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Easter traditions and cooking
Easter in Ukraine is a movable feast but it often falls on mid-spring, the time when nature begins to revive after a long winter. Celebrations of the vernal equinox must have begun in the pre-Christian times — nature’s final turn toward summer was a welcome event.
After the introduction of Christianity in the tenth century, many of the pre-Christian feasts were substituted for Christian ones, Velykden, or Easter, being the most important one. It combines in itself the celebration of the resurrection of Jesus and resurrection of Nature. Velykden (literally — “Great Day”) is often called Paskha, from the Hebrew word pesakh, that is “a sacrificial lamb.” When the long period of Pist, or Lent is over, rozhovinnya — “eating again” — begins.
Bread can be called a major feature of the Velykden’s meal. Paska, the central Velykden ritual bread, is made with yeast, though there were times when bread used to be unleavened.
Pasky (plural from Paska) are made in quantities that should be sufficient for the family, friends and relatives and for possible guests, several days before Velykden, but no later than Thursday, before Easter Sunday, because Friday (Strasna P’yatnytsya — Passion Friday) before Easter Sunday is a day when no work should be done.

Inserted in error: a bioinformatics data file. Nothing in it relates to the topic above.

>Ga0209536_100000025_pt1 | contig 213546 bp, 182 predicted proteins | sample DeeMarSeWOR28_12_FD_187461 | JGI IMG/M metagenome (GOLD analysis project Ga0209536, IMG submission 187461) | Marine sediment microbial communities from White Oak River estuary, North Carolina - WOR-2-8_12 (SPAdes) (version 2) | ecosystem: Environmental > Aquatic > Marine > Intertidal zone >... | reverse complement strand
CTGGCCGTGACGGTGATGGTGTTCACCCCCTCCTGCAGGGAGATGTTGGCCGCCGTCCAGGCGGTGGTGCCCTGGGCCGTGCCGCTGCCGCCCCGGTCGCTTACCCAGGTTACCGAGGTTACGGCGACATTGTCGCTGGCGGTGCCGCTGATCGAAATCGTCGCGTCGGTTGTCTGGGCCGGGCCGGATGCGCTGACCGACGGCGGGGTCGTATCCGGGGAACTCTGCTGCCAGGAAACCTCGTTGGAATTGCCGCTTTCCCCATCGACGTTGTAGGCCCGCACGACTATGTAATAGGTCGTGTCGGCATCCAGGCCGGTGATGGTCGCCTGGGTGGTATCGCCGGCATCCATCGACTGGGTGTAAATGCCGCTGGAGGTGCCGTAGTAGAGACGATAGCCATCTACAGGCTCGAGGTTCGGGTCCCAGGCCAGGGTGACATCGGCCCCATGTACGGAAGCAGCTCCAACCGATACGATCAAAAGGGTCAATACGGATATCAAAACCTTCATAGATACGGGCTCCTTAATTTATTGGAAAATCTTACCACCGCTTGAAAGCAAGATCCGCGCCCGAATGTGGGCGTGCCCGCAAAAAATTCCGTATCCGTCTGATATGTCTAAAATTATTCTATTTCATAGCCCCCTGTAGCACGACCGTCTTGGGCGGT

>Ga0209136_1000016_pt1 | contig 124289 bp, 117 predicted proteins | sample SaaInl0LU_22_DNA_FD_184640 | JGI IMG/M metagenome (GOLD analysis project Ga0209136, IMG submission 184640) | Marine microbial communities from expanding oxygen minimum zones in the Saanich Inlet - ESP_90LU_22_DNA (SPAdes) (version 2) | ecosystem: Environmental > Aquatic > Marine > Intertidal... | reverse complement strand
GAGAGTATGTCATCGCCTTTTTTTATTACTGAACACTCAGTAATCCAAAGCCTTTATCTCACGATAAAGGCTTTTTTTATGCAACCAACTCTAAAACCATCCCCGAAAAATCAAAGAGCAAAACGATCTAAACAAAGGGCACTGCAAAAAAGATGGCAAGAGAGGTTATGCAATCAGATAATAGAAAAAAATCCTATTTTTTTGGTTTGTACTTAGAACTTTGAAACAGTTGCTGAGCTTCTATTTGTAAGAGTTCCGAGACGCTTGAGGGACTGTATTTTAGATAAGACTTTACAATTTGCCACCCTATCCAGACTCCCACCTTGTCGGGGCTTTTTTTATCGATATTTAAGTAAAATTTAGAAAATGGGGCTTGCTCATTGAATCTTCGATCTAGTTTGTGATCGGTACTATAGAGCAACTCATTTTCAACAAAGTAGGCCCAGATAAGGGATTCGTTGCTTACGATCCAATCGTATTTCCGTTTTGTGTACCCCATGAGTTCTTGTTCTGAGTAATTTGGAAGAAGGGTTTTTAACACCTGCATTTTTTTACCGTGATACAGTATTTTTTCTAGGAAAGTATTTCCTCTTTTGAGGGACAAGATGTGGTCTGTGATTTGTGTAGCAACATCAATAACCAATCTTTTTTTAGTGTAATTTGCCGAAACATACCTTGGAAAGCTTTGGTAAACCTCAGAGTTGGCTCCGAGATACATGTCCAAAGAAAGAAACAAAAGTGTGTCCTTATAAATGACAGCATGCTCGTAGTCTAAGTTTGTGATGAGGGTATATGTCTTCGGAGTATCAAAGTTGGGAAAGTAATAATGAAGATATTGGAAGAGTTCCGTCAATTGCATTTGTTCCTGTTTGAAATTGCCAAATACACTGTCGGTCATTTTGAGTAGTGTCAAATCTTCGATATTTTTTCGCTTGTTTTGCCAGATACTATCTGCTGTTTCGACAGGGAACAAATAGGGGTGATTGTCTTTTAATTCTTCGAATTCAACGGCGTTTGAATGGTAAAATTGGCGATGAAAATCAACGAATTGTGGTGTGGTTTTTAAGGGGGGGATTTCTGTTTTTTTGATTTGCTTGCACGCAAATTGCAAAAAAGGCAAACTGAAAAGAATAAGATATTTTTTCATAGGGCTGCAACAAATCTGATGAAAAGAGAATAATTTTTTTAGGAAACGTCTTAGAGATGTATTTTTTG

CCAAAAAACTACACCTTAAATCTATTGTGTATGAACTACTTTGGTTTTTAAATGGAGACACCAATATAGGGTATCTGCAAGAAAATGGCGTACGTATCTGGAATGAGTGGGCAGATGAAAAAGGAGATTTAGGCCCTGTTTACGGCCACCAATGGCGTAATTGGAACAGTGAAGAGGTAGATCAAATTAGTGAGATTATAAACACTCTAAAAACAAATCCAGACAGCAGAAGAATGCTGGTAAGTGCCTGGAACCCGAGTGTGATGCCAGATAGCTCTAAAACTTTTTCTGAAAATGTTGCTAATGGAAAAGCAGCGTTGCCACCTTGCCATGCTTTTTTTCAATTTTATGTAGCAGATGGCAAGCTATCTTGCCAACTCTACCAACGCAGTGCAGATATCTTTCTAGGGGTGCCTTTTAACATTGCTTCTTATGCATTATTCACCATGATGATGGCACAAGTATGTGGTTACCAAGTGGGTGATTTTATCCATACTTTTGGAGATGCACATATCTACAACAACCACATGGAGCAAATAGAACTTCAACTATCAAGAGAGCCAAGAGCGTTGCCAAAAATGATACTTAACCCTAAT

When firewood was lit in the oven, a willow twig, which was blessed on Palm Sunday, was thrown in it (what in English is called Palm Sunday, in Ukrainian is Verbna Nedilya, that is “Willow Sunday”; palms, unknown in Ukraine, were substituted for willows). When Pasky were being made, no one was allowed to make any noise in the house, or swear, or talk too loudly. The one who makes Pasky should be wearing a clean shirt and should ask God’s blessing for the success of Pasky baking. A wooden shovel, made especially for taking Pasky out of the oven, was used to make the sign of the cross over the stove, doors and windows, with the following words uttered, “Sacred bread — into the house, the evil — out!”